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Feb. 19, 2019, 5 a.m.
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“Rebuilding a local news ecosystem”: Knight pledges $300 million to local news, free speech, and media literacy organizations

Among the grantees: The American Journalism Project gets $20 million, Reporters Committee for Freedom of the Press gets $10 million, and The News Literacy Project gets $5 million. And there’s more, lots more.

The John S. and James L. Knight Foundation will provide a whopping $300 million over five years to organizations including the American Journalism Project, Reporters Committee for Freedom of the Press, and and ProPublica, the foundation announced Tuesday.

The funding announcement follows the Knight Commission’s release earlier this month of a report outlining its recommendations for 21st-century journalism. With the $300 million pledge, Knight roughly doubles the amount of funding it commits to journalism on a yearly basis (that amount had averaged about $30 million a year over the last decade).

“Gone are the days when a single news organization had the resources to dominate local news coverage, or when multiple news organizations would enter fierce competition to ‘win’ on the same local story,” Knight folks wrote in their 2019 prediction for Nieman Lab. “In 2019, we’ll see an increase in multidisciplinary collaboration among sectors, institutions, and news organizations working to better serve local audiences.”

“We’re not funding one-offs,” Alberto Ibargüen, Knight Foundation president, said in a statement. “We’re rebuilding a local news ecosystem, reliable and sustainable, and we’re doing it in a way that anyone who cares can participate.” The foundation called on “other funders and individuals across sectors” to participate as well. (Disclosure: Nieman Lab has received Knight funding in the past.)

The bulk of the funding is going to “national organizations working in partnership at the local level,” with the largest single grant — $20 million — going to American Journalism Project, a venture philanthropy organization cofounded by Chalkbeat CEO Elizabeth Green and Texas Tribune cofounder John Thornton that aims to provide grants and support to mission-driven local news nonprofits.

Other local news initiatives receiving funding:

ProPublica ($5 million): To advance partnerships with local news organizations to strengthen local investigative reporting, data-driven reporting and audience engagement. The support will also help expand ProPublica’s Local Reporting Network, allowing it to hire local reporters.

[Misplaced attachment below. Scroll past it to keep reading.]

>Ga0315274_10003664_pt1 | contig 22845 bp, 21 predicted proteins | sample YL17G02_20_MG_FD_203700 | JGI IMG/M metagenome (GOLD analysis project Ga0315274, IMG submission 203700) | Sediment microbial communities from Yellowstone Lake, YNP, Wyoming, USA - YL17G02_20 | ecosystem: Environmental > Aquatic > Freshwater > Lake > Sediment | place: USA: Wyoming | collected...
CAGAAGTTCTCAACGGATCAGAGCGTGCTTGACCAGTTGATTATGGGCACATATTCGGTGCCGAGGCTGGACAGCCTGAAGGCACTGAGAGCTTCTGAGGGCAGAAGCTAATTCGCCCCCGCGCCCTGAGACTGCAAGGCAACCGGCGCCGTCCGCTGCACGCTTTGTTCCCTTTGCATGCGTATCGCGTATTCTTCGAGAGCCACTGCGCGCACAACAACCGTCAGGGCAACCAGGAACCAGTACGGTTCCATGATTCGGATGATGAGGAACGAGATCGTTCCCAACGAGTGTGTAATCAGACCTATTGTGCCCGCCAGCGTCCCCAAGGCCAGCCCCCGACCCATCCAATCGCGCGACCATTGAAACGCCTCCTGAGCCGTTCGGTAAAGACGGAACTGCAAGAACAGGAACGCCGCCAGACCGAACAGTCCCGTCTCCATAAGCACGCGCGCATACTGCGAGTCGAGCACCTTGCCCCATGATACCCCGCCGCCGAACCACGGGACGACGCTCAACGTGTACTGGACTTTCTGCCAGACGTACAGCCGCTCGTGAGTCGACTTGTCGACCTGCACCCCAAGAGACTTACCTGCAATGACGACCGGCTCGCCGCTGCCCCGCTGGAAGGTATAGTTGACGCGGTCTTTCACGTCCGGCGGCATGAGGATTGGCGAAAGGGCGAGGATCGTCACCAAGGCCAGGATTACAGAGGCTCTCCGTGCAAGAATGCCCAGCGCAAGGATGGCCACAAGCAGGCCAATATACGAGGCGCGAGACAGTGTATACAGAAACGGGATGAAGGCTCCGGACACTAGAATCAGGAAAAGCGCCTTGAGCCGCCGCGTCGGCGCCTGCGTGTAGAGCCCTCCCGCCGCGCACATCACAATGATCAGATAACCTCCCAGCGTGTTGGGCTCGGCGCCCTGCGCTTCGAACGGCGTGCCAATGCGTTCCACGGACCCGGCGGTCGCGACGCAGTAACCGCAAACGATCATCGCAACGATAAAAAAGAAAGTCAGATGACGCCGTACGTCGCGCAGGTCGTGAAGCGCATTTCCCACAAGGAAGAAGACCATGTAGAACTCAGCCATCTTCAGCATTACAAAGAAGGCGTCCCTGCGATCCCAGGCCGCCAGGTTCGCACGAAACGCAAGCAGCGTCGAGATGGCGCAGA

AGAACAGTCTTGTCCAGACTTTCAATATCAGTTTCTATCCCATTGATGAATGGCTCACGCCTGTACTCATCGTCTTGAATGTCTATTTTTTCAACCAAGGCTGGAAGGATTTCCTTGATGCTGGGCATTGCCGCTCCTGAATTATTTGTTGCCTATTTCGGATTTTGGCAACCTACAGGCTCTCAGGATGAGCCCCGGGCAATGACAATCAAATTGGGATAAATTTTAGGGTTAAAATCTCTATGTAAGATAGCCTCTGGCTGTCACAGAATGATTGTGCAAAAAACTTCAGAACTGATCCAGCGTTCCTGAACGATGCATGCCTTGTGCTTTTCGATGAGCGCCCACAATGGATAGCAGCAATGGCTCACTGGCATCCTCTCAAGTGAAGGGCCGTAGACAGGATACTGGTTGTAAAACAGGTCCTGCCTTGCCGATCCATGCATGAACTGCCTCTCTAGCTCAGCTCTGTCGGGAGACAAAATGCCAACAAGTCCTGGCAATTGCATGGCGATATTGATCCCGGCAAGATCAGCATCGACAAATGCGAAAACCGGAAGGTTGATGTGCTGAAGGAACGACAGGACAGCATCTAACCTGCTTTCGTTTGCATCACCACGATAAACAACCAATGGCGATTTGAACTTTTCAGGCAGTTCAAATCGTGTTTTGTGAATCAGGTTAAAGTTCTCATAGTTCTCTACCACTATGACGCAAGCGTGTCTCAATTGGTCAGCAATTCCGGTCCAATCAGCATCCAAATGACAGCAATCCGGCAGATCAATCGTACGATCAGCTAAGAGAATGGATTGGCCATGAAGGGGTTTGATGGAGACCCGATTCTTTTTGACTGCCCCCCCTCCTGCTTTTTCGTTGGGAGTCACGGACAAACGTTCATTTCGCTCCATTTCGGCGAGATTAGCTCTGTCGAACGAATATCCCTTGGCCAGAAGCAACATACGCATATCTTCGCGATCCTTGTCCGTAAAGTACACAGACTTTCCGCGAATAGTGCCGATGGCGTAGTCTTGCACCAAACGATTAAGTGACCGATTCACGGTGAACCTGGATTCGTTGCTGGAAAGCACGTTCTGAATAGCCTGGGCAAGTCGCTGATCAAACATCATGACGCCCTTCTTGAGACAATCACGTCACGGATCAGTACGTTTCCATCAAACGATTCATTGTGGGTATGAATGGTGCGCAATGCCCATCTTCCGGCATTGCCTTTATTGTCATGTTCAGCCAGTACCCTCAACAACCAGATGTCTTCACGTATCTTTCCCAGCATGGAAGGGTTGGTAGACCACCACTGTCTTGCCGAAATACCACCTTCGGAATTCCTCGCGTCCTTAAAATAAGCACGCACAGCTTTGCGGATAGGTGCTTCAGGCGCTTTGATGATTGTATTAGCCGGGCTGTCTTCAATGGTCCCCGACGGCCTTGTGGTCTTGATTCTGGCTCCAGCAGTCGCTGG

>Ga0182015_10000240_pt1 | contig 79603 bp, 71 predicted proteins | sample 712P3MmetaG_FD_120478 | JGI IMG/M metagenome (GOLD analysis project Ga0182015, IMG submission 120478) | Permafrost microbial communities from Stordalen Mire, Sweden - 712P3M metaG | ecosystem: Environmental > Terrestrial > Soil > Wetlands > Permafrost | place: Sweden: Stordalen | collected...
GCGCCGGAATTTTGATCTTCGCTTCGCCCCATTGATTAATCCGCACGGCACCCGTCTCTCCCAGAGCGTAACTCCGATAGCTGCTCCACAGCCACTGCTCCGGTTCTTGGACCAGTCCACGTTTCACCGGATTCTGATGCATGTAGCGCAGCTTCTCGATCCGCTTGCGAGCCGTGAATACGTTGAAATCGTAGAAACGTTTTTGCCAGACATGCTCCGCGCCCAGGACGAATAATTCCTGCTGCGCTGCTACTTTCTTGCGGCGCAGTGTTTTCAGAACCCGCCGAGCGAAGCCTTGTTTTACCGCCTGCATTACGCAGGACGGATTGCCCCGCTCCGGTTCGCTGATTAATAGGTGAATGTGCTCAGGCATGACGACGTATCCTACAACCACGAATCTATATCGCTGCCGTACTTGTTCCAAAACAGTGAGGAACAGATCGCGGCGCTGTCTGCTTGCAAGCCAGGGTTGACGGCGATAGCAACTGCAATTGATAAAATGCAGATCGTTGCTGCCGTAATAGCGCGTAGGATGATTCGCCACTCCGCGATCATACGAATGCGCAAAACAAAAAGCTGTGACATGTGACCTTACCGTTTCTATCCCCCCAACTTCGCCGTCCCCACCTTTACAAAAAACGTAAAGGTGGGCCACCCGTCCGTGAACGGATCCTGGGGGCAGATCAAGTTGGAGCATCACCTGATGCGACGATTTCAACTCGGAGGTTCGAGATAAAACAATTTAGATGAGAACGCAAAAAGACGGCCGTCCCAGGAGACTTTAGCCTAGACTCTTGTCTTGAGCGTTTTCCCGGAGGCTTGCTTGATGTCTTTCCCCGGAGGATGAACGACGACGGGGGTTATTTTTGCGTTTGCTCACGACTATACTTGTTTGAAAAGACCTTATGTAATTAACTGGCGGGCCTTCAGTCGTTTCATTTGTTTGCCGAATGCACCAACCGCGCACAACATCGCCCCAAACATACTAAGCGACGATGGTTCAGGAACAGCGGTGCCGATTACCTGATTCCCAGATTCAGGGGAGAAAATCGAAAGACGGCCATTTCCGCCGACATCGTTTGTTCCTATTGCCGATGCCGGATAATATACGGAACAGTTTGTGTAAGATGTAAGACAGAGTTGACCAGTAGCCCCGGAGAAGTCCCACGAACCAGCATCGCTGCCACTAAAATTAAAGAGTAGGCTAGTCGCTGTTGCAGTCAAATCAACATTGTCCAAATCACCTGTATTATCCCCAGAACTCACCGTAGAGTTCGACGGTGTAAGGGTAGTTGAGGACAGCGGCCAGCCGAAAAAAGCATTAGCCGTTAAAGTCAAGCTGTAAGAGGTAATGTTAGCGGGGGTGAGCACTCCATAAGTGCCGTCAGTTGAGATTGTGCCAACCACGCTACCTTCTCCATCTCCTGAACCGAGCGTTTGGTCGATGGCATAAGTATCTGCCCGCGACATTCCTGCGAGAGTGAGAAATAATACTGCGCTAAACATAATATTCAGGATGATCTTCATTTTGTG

Report for America ($5 million): To expand the reach of Report for America, a national service program, help them place journalists in underserved local newsrooms across the country and train the next generation of journalists working in local news organizations. Report for America is an initiative of The GroundTruth Project.

Frontline ($3 million): To increase the scope and impact of Frontline’s high-quality documentaries and multimedia approach to reporting on local issues and establish up to five geographic hubs around the country involving partnerships with local newsrooms.

NewsMatch ($1.5 million): To support a national matching-gift campaign to grow fundraising capacity in nonprofit newsrooms and promote giving to journalism among U.S. donors. Launched by Knight Foundation in 2016, NewsMatch has grown with support from Democracy Fund, the John D. and Catherine T. MacArthur Foundation, and other foundations and corporations, and has helped nonprofit news organizations raise more than $14 million.

Reporters Committee for Freedom of the Press is receiving $10 million to help local newsrooms defend the First Amendment and hold decision-makers accountable,” and the Knight-Lenfest Local News Transformation Fund also gets a fresh $10 million.

Also receiving funding are three organizations focused on combating misinformation and building news literacy:

The News Literacy Project ($5 million): To expand the impact of a nonpartisan educational nonprofit that empowers educators to teach news literacy to middle and high school students. The organization will also bring its signature NewsLitCamps to several communities where Knight invests; the professional development program provides teachers and librarians with an introduction to news literacy, teaching resources and the opportunity to connect directly with journalists working in their communities.

Solutions Journalism Network ($5 million): To expand a model that advances community engagement and civic dialogue to produce rigorous reporting that highlights solutions, rather than problems. The initiative will help bring the Solutions Journalism Network to more communities, including those where Knight invests, and will encourage collaboration with newsrooms participating in the American Journalism Project.

Cortico ($2 million): To help journalists build trust by better understanding the communities they serve and the issues people care about. Cortico’s listening system — the Local Voices Network — uses machine learning to analyze online and offline community conversations. Cortico is a nonprofit created by leaders at the Lab for Social Machines at the MIT Media Lab.

Finally, Knight is “investing an additional $35 million in research to support the creation and expansion of research centers around the United States.”

You can find out more here.

Lego New York by JR Schmidt used under a Creative Commons license.

Laura Hazard Owen is the editor of Nieman Lab. You can reach her via email ( or Twitter DM (@laurahazardowen).
POSTED     Feb. 19, 2019, 5 a.m.
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